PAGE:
The start is very fresh with tart cherries and racy acidity. The fruit is smooth and so are the tannins. The acidity, however, is really quite dominant and defines the wine from beginning until end. After an hour or so the wine starts to come more into its own with more balance and a fruit profile that is somewhat reminiscent of an Italian Sangiovese.
Interesting wine with a huge fresh-ripe contrast. Very different ballgame than the current wines of Daniel Jiménez-Landi.
El Reventón 2007, Vino de la Tierra de Castilla y León
Smokey nose with ripe cherries and blueberries. Very obvious wood aromas with cocoa butter and chocolate spread. There is a bit of heat noticeable as well. On the palate the style is very similar to the 2008 with loads of silky fruit and again that hefty acidity that races through the wine.
Despite the acidity the heat also comes through on the palate, making this wine less digest. This is by no means a Burgundian Garnacha, but a style that is closer to Châteauneuf-du-Pape. More balance on day two, however, so still quite a few years left for this wine.
Cantos del Diablo 2008, DO Mentrida
Very intense, aromatic nose with black chocolate, ripe cherries and obvious wood. The first impression is reminiscent of modern interpretations of Hermitage, such as the one of Domaine Ferraton. The nose changes quite fast, however, and becomes very evolved with dead leaves, underbrush and a hint of cheese. A bit of red fruit peeps through as well after swirling the glass.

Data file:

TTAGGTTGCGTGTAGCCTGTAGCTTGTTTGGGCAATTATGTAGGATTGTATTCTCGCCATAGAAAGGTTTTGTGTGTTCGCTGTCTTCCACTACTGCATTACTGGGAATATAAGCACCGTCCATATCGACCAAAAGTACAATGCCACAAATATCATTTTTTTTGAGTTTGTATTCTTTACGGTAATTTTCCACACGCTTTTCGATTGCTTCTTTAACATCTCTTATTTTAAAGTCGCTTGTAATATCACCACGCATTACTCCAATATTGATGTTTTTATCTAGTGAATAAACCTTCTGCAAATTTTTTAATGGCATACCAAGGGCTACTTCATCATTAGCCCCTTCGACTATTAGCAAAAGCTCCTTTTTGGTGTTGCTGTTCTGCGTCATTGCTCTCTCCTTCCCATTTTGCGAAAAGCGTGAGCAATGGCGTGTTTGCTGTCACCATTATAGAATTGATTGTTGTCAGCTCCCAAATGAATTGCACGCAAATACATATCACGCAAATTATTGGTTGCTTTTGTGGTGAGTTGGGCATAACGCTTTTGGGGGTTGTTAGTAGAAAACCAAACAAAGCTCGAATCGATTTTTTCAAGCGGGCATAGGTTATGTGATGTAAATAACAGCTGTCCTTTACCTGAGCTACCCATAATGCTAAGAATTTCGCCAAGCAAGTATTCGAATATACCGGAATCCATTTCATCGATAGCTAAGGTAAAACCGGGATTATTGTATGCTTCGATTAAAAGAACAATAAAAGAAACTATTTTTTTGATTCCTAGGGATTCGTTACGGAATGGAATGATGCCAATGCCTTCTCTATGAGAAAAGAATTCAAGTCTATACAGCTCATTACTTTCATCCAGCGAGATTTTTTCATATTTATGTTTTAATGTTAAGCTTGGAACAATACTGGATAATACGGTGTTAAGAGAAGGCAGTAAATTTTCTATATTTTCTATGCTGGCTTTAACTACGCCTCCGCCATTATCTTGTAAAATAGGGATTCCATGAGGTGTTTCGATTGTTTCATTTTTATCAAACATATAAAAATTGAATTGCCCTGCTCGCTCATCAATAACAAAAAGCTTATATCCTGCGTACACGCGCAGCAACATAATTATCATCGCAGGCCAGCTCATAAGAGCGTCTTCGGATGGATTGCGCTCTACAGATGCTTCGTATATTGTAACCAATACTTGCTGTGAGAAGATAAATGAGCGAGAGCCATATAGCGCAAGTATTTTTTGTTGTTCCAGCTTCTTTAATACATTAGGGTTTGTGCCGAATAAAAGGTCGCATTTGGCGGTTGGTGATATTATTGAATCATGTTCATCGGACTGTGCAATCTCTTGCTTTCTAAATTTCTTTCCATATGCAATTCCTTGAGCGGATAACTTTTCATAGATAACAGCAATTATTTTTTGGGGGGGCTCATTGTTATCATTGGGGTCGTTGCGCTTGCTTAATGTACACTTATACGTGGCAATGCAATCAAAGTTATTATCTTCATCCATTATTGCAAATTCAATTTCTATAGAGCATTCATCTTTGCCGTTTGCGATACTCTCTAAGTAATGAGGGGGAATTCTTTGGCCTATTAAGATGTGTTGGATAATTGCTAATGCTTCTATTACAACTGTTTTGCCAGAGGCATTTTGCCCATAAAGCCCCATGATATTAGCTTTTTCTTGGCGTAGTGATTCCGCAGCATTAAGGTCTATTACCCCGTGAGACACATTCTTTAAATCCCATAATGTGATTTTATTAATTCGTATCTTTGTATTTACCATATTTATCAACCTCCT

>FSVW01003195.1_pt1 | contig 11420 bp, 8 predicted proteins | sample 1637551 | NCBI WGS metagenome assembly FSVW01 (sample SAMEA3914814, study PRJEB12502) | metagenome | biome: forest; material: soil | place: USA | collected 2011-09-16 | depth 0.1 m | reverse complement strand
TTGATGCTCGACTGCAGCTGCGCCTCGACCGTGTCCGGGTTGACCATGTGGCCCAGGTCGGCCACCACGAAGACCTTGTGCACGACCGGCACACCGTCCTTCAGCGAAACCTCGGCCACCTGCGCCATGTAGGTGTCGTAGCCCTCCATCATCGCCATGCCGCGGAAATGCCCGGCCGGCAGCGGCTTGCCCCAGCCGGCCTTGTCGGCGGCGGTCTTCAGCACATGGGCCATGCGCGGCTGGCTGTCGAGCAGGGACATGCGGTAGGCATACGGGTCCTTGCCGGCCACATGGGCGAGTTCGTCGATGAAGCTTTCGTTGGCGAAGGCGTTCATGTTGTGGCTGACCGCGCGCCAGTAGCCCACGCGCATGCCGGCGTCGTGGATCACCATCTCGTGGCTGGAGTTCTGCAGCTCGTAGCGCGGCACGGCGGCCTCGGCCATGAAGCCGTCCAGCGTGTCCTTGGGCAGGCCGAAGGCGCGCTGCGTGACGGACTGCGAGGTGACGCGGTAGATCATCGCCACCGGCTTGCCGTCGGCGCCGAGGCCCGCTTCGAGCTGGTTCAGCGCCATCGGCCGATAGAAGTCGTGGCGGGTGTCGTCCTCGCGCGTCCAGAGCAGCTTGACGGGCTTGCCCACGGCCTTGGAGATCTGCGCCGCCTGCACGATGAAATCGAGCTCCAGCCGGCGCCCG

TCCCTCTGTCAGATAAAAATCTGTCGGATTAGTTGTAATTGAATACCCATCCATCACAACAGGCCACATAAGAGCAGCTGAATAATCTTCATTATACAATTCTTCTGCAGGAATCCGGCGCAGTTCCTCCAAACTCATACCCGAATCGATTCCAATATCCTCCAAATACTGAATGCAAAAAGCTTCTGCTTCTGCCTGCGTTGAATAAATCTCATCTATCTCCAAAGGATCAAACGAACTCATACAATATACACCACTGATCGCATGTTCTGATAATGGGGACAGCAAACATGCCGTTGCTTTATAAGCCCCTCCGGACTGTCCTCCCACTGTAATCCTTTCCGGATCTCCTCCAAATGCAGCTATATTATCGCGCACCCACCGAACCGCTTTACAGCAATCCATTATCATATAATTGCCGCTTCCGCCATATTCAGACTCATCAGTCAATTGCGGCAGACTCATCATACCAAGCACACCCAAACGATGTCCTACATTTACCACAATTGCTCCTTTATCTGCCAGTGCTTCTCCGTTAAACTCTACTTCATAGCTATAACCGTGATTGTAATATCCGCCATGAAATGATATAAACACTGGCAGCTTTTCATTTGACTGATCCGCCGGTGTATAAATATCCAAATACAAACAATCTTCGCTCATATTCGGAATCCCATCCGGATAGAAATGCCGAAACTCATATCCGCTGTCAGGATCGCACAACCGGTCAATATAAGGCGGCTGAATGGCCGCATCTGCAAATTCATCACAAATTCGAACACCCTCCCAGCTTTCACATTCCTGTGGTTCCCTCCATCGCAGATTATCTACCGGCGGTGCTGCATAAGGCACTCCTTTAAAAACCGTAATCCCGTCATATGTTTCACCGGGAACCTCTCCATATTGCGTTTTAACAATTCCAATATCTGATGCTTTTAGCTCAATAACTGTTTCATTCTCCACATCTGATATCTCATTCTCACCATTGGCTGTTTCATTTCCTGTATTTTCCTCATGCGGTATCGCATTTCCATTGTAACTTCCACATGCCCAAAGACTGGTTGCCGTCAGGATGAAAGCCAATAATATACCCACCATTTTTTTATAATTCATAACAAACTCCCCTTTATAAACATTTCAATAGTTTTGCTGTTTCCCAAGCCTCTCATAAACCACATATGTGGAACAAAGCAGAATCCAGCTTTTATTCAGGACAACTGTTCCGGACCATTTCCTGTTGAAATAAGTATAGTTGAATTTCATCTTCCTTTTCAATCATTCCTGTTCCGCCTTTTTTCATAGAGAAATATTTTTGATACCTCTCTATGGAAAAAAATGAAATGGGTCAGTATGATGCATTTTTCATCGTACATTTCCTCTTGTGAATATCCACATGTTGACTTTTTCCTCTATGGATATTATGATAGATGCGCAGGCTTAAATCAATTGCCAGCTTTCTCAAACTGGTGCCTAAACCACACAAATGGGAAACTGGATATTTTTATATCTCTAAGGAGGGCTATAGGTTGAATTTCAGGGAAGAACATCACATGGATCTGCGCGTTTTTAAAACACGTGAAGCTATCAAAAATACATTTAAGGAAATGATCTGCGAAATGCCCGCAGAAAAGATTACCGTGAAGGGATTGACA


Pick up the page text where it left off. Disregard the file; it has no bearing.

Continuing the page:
The hallmark acidity is very obvious again, but it is more integrated than in the other wines and it actually carries the finish beautifully. The tannins are an attractive feature in this wine, as they are very ripe and provide great texture.
The 2008s are obviously subtler than the 2007 here. Still, all three wines are a far cry from what Daniel Jiménez-Landi makes today.
Another winery that receives much critical acclaim for their Garnachas. Head winemaker Marc Isart was briefly part of the Comando G project, but now also runs his own little side project called La Maldición, funnily enough focused on Tempranillo, not Garnacha.
Navaherreros 2017, DO Madrid
A little shy just after opening, but the wine opens up quickly and then the aromas start flying out of the glass. The nose is dominated by cotton candy aromas. Luckily there is a more ethereal touch underneath that provides a bit more subtlety. The balance is nice with an acidic lift that makes the cherry fruit really juicy and fresh. The tannins give just enough structure to avoid that this wine goes down all too easily.
This is a great summer quaffer at less than 15€. Really nice to enjoy slightly chilled on a summer’s day. Nothing Burgundian about it, however. If a comparison needs to be made, Beaujolais would be a much more suitable one. The website of Bernabeleva does not mention anything about carbonic maceration, but the website of American wine merchants K&L mentions partly carbonic maceration for an older vintage of their Arroyo del Tortolas. The cotton candy in this Navaherreros strongly points in the same direction.